Path #3 Fountain Walk is short but full of history

Anyone wIMG_0898ho drives around North Berkeley is bound to be familiar with the Marin Circle. No ordinary roundabout, it is the home of the Fountain. Built in 1911, it was originally designed as the entrance to what might have been the State Capitol building. But Sacramento, not Berkeley, became the state’s capital, so the fountain supported by four bears is now just a decoration for the approximately 30,000 cars that round it every day, according to Berkeleyside.

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The Fountain Walk

The Fountain has been the scene of many a harmless prank, including a particular treasure hunt planned by my daughter for her friends, who had to get in the fountain in order to retrieve a clue. (Which, of course, means that someone had to place the clue there, and my daughter was just a tad short of reaching the intended spot. So guess who waded into the fountain to do that…)

On the south side of the circle is a plaque that marks the entrance to the Fountain Walk, which leads from the Circle down to the intersection of Sutter Street and Del Norte. This is kitty-corner to the entrance to Path #2, the Terrace Walk.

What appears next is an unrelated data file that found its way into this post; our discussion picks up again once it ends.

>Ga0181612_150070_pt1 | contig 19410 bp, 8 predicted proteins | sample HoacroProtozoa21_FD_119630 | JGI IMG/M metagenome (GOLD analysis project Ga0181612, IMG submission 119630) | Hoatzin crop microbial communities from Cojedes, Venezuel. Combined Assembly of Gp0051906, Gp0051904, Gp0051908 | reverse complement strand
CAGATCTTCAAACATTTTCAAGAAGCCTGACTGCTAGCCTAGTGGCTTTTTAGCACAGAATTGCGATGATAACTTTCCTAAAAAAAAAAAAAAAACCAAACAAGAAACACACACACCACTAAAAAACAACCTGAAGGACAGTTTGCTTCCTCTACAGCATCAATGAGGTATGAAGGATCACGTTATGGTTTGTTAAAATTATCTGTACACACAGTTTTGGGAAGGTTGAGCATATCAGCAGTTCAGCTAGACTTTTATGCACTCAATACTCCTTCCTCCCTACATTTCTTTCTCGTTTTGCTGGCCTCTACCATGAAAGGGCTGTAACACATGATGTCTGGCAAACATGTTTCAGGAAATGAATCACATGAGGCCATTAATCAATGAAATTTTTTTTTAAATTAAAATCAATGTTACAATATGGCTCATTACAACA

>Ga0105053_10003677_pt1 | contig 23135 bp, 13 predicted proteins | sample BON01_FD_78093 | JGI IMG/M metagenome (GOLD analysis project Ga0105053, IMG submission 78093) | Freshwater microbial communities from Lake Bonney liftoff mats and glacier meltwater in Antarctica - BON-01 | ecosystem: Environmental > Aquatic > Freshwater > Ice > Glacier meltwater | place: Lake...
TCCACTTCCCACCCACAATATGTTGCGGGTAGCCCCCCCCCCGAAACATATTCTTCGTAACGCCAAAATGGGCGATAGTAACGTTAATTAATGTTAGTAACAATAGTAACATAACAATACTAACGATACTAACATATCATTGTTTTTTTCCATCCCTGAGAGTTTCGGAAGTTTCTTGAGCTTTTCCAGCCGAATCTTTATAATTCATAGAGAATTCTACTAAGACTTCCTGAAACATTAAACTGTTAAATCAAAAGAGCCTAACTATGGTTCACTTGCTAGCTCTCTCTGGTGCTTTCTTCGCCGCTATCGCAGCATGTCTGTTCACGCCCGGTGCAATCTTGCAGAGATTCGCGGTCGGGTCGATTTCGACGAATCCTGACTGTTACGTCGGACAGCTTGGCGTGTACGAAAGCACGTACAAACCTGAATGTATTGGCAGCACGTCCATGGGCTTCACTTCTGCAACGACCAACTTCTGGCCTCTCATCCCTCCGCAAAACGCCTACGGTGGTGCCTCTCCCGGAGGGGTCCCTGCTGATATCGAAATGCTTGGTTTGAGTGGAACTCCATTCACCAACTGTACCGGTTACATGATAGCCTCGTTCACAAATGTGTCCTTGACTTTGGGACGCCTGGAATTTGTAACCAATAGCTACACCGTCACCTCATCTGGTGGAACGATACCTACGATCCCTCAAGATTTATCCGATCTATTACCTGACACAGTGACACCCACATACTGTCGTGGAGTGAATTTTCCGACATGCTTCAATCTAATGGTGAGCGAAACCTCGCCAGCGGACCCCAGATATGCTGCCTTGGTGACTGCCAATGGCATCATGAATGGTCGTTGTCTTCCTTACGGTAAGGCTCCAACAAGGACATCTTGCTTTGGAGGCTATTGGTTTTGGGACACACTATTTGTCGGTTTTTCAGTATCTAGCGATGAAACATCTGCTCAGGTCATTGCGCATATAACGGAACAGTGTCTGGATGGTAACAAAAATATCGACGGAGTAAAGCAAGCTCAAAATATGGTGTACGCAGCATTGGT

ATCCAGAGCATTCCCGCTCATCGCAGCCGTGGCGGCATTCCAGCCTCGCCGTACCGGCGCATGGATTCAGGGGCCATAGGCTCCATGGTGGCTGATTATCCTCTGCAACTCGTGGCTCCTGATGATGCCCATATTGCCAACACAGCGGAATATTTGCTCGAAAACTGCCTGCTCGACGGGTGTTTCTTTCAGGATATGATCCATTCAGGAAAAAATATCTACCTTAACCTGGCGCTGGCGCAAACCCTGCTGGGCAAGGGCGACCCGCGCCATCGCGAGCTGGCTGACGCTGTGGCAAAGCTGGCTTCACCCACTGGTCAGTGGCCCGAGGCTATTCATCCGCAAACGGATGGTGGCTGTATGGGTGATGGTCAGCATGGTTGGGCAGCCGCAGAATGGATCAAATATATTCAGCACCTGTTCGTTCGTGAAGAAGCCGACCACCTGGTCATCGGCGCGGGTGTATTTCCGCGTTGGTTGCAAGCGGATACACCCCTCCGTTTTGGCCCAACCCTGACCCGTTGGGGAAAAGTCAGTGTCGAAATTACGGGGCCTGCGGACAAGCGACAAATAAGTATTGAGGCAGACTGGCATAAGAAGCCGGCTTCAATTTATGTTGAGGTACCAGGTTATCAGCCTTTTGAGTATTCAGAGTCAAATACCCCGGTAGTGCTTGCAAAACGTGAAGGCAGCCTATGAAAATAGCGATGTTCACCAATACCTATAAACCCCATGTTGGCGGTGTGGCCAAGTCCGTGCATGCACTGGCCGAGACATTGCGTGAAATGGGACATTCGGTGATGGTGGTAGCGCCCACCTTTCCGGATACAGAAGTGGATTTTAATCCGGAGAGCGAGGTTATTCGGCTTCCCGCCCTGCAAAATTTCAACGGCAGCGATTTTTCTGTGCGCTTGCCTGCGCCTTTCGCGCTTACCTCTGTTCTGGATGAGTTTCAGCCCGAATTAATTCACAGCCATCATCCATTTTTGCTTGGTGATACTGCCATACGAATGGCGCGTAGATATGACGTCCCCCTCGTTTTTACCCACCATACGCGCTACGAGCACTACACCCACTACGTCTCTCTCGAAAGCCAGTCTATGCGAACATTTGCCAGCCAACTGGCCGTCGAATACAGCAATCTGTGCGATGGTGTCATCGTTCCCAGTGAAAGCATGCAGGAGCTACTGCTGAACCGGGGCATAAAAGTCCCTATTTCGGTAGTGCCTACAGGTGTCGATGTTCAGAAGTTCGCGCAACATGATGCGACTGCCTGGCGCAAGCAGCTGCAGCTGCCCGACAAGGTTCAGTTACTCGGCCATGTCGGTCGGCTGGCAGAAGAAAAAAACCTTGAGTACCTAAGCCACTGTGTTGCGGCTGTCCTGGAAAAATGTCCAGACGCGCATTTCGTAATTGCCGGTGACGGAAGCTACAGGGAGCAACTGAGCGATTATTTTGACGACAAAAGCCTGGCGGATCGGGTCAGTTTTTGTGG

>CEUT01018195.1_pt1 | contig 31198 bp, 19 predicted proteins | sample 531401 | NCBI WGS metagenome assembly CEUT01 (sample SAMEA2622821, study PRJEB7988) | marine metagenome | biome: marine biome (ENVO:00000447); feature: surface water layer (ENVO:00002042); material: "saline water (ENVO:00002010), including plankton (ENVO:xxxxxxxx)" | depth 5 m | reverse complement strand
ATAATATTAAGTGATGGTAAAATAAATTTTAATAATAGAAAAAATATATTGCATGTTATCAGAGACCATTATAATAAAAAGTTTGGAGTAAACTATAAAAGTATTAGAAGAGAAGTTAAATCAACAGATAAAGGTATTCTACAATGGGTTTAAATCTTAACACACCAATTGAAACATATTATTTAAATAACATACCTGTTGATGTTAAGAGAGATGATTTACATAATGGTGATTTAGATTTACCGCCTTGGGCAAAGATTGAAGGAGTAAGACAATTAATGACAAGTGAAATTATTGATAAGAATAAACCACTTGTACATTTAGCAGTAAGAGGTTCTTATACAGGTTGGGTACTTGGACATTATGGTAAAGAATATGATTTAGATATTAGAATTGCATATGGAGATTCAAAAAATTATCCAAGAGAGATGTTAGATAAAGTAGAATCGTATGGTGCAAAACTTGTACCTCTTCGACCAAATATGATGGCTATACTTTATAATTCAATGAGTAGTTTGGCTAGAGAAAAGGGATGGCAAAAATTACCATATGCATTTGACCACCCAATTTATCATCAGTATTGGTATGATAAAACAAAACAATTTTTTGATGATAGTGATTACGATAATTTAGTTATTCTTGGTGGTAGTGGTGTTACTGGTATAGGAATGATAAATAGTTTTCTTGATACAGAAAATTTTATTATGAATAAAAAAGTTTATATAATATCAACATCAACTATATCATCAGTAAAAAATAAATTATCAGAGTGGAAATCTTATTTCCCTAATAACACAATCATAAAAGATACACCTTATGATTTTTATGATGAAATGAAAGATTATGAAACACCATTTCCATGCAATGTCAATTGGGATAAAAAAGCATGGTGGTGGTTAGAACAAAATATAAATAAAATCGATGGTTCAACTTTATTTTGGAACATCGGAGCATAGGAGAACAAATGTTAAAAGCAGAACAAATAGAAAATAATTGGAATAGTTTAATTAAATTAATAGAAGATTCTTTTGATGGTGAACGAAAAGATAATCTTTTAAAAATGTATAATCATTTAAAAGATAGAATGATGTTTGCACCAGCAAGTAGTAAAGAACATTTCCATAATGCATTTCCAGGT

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The Millennium Oak

On the north side of the circle is an oddly long triangular patch of grass that is home to a few benches and the Millennium Oak, according to the nearby plaque.

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Looking down at the entrance to the Northbrae Tunnel

If you stand on the side of the street where there isn’t actually any sidewalk, you can peek at the traffic below entering the tunnel from the top of Solano Avenue. (But be careful of oncoming traffic as you peer over the fence.) By the way, I’ve lived in the Bay Area over 20 years and never knew that the official name of this tunnel was Northbrae. I always called it the Solano Tunnel. But now you know.

For more about the fountain, go to the Friends of the Fountain and Walk website or see Berkeleyside‘s coverage of the fountain’s centennial. 

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